Could you also add logic that detects if somebody is using too much upper-case letters and exclamation points?

  • User profile image
    Dodo

    HumanCompiler said:
    Dodo said:
    *snip*

    Dots in the middle of a url won't break anything.  It's the fact that the dot is at the end of the url.

    Shouldn't matter either. HTTP requests represent symbolic links, not files. The symbolic links can have the same structure as the file system, though. And if you're doing it right, the only character that cannot be allowed is the # symbol because browsers use it for anker links. ? and / could to some extent appear in the middle of URLs without causing problems, but that would require to all possible URLs to be mapped to the content or they have to appear in the last possible URL tree level. IIS shouldn't support that weird stuff, though, I think.

  • User profile image
    Duncanma

    Dodo said:
    HumanCompiler said:
    *snip*

    Shouldn't matter either. HTTP requests represent symbolic links, not files. The symbolic links can have the same structure as the file system, though. And if you're doing it right, the only character that cannot be allowed is the # symbol because browsers use it for anker links. ? and / could to some extent appear in the middle of URLs without causing problems, but that would require to all possible URLs to be mapped to the content or they have to appear in the last possible URL tree level. IIS shouldn't support that weird stuff, though, I think.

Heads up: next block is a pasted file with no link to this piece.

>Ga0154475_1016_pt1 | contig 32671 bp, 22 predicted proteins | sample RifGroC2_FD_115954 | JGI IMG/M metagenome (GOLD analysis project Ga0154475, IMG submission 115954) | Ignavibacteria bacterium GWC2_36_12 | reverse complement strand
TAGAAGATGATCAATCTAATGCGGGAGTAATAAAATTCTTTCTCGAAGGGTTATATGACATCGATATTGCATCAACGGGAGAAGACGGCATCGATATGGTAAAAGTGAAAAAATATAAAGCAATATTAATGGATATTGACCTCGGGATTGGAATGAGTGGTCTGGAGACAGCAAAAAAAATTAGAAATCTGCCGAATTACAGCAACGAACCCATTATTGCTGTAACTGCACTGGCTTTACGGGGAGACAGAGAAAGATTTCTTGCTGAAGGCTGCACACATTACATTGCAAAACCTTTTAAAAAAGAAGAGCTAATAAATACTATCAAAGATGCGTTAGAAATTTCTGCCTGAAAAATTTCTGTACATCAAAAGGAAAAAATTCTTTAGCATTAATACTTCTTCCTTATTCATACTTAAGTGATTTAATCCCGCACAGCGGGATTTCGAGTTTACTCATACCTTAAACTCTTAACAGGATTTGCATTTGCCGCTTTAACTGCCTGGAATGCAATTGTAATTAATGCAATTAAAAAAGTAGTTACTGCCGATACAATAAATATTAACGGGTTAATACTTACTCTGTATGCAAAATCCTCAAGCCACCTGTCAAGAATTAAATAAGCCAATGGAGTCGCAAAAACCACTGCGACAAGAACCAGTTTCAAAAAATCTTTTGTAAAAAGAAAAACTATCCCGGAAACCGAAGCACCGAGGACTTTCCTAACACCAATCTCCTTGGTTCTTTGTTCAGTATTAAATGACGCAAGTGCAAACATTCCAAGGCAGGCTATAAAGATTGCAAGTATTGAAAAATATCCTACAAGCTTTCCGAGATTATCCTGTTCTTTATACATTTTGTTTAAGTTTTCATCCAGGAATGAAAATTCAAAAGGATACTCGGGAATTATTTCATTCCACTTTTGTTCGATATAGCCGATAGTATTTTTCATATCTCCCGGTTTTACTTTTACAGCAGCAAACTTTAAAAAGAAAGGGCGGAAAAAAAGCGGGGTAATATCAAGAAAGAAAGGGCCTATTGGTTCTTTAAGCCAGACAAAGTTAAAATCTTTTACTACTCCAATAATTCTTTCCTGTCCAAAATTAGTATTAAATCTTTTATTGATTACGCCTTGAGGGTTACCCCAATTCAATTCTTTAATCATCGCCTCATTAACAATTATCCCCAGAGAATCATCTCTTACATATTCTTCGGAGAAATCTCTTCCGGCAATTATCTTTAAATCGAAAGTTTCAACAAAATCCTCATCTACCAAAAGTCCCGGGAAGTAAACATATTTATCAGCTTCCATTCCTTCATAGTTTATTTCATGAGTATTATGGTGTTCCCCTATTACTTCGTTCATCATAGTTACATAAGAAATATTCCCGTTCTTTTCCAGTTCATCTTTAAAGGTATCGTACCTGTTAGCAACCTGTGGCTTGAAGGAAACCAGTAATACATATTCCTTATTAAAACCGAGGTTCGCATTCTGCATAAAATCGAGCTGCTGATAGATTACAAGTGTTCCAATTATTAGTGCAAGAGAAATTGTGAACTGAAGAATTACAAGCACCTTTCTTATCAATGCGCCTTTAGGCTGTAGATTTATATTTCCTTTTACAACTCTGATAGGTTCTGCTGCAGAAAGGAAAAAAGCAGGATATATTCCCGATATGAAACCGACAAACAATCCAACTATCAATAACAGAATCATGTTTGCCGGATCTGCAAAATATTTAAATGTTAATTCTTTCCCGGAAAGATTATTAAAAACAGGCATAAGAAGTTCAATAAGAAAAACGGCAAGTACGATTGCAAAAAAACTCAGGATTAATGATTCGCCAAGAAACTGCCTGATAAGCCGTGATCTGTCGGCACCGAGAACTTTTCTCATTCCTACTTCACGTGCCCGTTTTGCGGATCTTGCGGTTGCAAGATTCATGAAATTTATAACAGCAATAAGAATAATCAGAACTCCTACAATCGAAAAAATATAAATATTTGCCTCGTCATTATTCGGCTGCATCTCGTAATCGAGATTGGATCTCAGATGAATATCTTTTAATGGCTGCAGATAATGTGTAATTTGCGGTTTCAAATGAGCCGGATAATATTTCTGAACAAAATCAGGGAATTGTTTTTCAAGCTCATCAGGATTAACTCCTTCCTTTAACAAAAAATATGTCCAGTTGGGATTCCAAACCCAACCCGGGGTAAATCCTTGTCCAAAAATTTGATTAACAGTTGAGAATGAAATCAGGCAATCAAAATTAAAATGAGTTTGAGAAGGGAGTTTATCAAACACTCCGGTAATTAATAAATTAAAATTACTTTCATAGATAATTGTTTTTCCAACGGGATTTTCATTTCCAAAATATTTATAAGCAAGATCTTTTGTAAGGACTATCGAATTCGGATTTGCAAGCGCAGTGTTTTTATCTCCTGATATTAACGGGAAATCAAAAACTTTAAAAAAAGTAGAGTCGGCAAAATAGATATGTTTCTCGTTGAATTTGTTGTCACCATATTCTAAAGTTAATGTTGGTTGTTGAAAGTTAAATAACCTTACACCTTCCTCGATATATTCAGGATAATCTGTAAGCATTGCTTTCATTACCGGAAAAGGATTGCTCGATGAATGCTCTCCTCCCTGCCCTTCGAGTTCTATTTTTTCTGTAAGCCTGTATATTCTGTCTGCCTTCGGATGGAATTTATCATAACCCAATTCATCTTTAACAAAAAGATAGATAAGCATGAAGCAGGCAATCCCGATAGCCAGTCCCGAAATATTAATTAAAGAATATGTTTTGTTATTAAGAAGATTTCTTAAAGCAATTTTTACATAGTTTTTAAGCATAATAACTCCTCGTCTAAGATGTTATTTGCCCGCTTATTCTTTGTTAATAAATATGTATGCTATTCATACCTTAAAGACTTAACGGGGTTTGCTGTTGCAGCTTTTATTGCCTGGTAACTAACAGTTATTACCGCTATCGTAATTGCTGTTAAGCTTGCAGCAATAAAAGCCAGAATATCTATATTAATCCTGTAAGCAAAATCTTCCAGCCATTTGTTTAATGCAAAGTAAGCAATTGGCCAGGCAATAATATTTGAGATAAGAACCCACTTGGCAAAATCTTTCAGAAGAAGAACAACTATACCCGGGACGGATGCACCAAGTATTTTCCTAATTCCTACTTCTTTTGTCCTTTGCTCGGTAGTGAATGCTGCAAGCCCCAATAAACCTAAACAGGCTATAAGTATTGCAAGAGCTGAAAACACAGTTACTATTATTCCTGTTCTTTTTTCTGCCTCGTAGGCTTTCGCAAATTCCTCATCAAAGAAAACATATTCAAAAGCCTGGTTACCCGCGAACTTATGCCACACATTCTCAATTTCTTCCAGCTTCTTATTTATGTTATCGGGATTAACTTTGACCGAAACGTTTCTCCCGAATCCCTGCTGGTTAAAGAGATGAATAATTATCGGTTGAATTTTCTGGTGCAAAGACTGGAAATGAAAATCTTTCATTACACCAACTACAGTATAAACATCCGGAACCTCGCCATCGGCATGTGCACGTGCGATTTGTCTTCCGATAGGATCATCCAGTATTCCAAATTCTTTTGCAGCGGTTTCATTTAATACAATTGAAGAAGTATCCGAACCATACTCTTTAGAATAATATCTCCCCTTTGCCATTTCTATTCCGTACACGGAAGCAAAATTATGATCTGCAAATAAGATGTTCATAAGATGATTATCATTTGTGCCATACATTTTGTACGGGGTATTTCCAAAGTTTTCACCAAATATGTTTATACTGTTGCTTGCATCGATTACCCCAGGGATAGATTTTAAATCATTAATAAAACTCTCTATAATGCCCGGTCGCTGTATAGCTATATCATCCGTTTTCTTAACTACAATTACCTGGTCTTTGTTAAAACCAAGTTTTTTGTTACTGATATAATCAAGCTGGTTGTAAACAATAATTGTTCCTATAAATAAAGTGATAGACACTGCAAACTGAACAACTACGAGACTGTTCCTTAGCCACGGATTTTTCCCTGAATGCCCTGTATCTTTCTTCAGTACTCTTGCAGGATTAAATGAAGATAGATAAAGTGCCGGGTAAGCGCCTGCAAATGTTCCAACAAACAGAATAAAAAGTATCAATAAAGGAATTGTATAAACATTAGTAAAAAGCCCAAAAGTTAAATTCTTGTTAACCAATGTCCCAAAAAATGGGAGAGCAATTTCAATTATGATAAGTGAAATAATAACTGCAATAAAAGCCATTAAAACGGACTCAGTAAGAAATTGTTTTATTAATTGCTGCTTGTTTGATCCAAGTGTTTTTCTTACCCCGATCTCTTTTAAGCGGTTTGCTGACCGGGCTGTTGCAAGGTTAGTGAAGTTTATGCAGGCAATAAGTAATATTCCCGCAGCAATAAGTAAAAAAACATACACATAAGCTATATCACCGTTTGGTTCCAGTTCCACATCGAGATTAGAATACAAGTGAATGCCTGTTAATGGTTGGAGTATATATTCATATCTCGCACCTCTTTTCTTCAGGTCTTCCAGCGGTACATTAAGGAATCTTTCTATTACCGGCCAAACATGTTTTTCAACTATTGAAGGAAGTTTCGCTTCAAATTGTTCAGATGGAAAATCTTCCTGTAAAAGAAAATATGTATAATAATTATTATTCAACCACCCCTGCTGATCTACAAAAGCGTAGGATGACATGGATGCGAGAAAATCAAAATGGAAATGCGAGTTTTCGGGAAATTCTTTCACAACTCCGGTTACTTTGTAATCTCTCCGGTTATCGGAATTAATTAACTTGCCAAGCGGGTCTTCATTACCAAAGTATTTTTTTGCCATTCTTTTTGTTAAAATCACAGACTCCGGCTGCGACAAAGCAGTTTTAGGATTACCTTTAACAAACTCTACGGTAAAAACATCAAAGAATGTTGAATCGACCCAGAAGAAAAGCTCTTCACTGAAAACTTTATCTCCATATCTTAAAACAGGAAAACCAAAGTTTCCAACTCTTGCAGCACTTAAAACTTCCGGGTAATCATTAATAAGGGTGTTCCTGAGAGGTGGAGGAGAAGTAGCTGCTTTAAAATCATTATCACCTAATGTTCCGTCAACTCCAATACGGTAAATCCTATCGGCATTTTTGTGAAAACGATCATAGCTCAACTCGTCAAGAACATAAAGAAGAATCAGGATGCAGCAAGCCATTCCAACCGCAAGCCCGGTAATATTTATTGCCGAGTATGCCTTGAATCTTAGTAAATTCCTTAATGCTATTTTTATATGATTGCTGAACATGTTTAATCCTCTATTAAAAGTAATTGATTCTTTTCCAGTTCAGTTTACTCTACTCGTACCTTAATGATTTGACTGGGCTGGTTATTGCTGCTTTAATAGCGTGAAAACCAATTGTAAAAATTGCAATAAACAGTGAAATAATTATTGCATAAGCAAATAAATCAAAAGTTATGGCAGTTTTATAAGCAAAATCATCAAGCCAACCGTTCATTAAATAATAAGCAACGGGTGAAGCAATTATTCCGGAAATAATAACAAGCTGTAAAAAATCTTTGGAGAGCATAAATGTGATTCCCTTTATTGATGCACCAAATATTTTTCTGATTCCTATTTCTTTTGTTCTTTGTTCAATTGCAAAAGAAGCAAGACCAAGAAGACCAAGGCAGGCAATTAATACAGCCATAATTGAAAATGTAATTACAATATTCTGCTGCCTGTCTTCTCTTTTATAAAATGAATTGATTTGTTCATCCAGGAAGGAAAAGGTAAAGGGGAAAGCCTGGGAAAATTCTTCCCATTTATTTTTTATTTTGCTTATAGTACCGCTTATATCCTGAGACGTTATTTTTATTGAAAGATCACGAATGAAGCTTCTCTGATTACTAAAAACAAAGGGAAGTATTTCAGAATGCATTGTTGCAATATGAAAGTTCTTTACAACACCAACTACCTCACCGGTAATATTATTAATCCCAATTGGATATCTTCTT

Well, I'm pretty sure we are doing it right and we don't even get an option to handle the request if the period is at the end... I agree that the character shouldn't be an issue, but we have found now that it is...

    Sadly, I haven't figured out a good way to escape it yet, but blocking it on the way in is a good idea regardless.

  • User profile image
    stevo_

    Dodo said:
    HumanCompiler said:
    *snip*

    Shouldn't matter either. HTTP requests represent symbolic links, not files. The symbolic links can have the same structure as the file system, though. And if you're doing it right, the only character that cannot be allowed is the # symbol because browsers use it for anker links. ? and / could to some extent appear in the middle of URLs without causing problems, but that would require to all possible URLs to be mapped to the content or they have to appear in the last possible URL tree level. IIS shouldn't support that weird stuff, though, I think.

    shouldnt matter.. but clearly does.. iis is still pretty traditional in that it maps url paths relatively to app paths to find a unit of execution.. although iis7 is a big step away from that.

  • User profile image
    MasterPi

    TommyCarlier said:
    Duncanma said:
    *snip*

    Could you also add logic that detects if somebody is using too much upper-case letters and exclamation points?

    +1

  • User profile image
    Charles

    HumanCompiler said:
    Dodo said:
    *snip*

    Dots in the middle of a url won't break anything.  It's the fact that the dot is at the end of the url.

    Precisely... "dot nothing" or URL string +"." doesn't leave much room for the server to reason about what execution path to take...

    C

  • User profile image
    Dodo

    Charles said:
    HumanCompiler said:
    *snip*

    Precisely... "dot nothing" or URL string +"." doesn't leave much room for the server to reason about what execution path to take...

    C